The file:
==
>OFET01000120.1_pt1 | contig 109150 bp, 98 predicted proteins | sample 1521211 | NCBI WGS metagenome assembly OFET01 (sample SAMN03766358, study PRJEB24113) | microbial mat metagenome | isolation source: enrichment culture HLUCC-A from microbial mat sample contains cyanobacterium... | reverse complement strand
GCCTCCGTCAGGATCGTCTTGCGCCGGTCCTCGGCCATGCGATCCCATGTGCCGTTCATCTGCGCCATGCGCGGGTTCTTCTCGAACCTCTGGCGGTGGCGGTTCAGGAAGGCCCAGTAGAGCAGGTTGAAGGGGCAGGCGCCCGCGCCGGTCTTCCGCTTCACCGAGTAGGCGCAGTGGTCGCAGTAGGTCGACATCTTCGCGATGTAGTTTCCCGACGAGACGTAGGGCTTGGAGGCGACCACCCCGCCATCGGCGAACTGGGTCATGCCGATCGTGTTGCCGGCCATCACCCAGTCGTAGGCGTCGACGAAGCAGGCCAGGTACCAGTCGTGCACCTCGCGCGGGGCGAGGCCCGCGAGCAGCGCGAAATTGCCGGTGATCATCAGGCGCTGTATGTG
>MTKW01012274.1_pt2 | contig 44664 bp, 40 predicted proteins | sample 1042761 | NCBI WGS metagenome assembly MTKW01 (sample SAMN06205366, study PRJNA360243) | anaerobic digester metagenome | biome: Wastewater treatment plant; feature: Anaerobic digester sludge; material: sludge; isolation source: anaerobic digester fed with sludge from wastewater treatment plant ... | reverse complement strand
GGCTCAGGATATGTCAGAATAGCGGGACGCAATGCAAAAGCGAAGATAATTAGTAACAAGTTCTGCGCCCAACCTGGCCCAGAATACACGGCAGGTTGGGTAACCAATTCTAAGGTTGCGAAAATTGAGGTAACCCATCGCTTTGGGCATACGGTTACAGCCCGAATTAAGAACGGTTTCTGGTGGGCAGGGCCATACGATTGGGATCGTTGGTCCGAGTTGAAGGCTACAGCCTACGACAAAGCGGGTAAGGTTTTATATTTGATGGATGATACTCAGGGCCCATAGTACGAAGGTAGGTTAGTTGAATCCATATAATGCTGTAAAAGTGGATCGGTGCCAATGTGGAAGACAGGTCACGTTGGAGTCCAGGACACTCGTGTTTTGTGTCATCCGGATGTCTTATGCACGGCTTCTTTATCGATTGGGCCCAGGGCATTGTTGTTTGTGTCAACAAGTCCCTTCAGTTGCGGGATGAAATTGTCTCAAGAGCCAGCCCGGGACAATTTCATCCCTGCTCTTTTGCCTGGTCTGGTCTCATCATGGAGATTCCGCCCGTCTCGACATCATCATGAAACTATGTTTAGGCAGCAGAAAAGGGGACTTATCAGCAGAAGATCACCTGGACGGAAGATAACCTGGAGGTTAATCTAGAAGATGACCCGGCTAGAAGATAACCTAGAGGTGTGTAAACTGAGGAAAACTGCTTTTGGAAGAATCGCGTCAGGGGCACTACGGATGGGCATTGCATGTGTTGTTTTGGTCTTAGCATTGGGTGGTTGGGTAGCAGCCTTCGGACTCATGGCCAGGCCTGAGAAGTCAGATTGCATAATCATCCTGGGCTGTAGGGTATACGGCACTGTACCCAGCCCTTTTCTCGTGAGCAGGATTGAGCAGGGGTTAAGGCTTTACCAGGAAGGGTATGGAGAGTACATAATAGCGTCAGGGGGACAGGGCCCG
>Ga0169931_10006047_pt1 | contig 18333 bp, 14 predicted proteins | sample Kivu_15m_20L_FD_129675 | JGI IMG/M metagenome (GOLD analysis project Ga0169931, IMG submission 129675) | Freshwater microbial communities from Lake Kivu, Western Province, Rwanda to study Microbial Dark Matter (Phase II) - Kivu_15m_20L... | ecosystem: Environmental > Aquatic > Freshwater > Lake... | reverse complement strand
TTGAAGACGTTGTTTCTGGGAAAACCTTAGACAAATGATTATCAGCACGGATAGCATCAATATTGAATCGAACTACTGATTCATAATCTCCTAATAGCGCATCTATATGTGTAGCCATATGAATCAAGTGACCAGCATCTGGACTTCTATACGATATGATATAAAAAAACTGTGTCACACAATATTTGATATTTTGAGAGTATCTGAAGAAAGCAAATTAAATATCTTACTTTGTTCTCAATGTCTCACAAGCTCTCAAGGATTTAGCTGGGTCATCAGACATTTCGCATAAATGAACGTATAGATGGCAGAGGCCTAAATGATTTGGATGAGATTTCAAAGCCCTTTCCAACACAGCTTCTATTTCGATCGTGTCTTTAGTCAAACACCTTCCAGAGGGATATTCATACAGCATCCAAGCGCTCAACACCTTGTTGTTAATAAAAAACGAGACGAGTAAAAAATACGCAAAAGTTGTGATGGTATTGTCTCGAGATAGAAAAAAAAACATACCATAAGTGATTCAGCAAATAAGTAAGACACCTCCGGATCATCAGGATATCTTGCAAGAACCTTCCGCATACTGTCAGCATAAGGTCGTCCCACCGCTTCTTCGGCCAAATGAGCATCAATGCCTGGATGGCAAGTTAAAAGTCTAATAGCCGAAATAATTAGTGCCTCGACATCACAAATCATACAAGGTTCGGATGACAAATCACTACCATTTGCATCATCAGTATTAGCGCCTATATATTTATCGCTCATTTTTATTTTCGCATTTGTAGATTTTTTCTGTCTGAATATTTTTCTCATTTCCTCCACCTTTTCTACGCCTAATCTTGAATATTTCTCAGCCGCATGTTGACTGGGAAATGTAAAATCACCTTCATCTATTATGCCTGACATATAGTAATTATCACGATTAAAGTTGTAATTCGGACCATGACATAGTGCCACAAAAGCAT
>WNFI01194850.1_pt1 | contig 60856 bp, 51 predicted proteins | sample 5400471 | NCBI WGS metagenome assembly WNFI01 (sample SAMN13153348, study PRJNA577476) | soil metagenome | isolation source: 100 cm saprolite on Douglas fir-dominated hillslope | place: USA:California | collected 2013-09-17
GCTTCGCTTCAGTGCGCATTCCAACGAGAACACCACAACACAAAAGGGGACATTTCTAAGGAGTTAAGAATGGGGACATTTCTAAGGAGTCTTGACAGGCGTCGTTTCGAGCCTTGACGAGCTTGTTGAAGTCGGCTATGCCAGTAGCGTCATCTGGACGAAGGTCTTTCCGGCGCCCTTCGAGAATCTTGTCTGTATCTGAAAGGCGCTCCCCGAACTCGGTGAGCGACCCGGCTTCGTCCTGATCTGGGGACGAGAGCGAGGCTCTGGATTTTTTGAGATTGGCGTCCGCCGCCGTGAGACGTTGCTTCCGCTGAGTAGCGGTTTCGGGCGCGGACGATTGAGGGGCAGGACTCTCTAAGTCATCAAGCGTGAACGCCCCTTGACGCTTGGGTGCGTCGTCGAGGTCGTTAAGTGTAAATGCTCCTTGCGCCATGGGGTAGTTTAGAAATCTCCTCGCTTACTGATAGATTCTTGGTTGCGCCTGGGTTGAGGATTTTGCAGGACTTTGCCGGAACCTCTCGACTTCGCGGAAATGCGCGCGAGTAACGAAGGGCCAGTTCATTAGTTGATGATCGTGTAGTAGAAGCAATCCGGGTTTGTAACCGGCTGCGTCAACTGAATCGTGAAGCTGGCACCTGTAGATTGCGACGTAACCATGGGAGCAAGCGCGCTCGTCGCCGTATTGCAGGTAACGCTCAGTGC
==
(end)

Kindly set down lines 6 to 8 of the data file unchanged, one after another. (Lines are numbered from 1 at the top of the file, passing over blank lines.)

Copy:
TTGAAGACGTTGTTTCTGGGAAAACCTTAGACAAATGATTATCAGCACGGATAGCATCAATATTGAATCGAACTACTGATTCATAATCTCCTAATAGCGCATCTATATGTGTAGCCATATGAATCAAGTGACCAGCATCTGGACTTCTATACGATATGATATAAAAAAACTGTGTCACACAATATTTGATATTTTGAGAGTATCTGAAGAAAGCAAATTAAATATCTTACTTTGTTCTCAATGTCTCACAAGCTCTCAAGGATTTAGCTGGGTCATCAGACATTTCGCATAAATGAACGTATAGATGGCAGAGGCCTAAATGATTTGGATGAGATTTCAAAGCCCTTTCCAACACAGCTTCTATTTCGATCGTGTCTTTAGTCAAACACCTTCCAGAGGGATATTCATACAGCATCCAAGCGCTCAACACCTTGTTGTTAATAAAAAACGAGACGAGTAAAAAATACGCAAAAGTTGTGATGGTATTGTCTCGAGATAGAAAAAAAAACATACCATAAGTGATTCAGCAAATAAGTAAGACACCTCCGGATCATCAGGATATCTTGCAAGAACCTTCCGCATACTGTCAGCATAAGGTCGTCCCACCGCTTCTTCGGCCAAATGAGCATCAATGCCTGGATGGCAAGTTAAAAGTCTAATAGCCGAAATAATTAGTGCCTCGACATCACAAATCATACAAGGTTCGGATGACAAATCACTACCATTTGCATCATCAGTATTAGCGCCTATATATTTATCGCTCATTTTTATTTTCGCATTTGTAGATTTTTTCTGTCTGAATATTTTTCTCATTTCCTCCACCTTTTCTACGCCTAATCTTGAATATTTCTCAGCCGCATGTTGACTGGGAAATGTAAAATCACCTTCATCTATTATGCCTGACATATAGTAATTATCACGATTAAAGTTGTAATTCGGACCATGACATAGTGCCACAAAAGCAT
>WNFI01194850.1_pt1 | contig 60856 bp, 51 predicted proteins | sample 5400471 | NCBI WGS metagenome assembly WNFI01 (sample SAMN13153348, study PRJNA577476) | soil metagenome | isolation source: 100 cm saprolite on Douglas fir-dominated hillslope | place: USA:California | collected 2013-09-17
GCTTCGCTTCAGTGCGCATTCCAACGAGAACACCACAACACAAAAGGGGACATTTCTAAGGAGTTAAGAATGGGGACATTTCTAAGGAGTCTTGACAGGCGTCGTTTCGAGCCTTGACGAGCTTGTTGAAGTCGGCTATGCCAGTAGCGTCATCTGGACGAAGGTCTTTCCGGCGCCCTTCGAGAATCTTGTCTGTATCTGAAAGGCGCTCCCCGAACTCGGTGAGCGACCCGGCTTCGTCCTGATCTGGGGACGAGAGCGAGGCTCTGGATTTTTTGAGATTGGCGTCCGCCGCCGTGAGACGTTGCTTCCGCTGAGTAGCGGTTTCGGGCGCGGACGATTGAGGGGCAGGACTCTCTAAGTCATCAAGCGTGAACGCCCCTTGACGCTTGGGTGCGTCGTCGAGGTCGTTAAGTGTAAATGCTCCTTGCGCCATGGGGTAGTTTAGAAATCTCCTCGCTTACTGATAGATTCTTGGTTGCGCCTGGGTTGAGGATTTTGCAGGACTTTGCCGGAACCTCTCGACTTCGCGGAAATGCGCGCGAGTAACGAAGGGCCAGTTCATTAGTTGATGATCGTGTAGTAGAAGCAATCCGGGTTTGTAACCGGCTGCGTCAACTGAATCGTGAAGCTGGCACCTGTAGATTGCGACGTAACCATGGGAGCAAGCGCGCTCGTCGCCGTATTGCAGGTAACGCTCAGTGC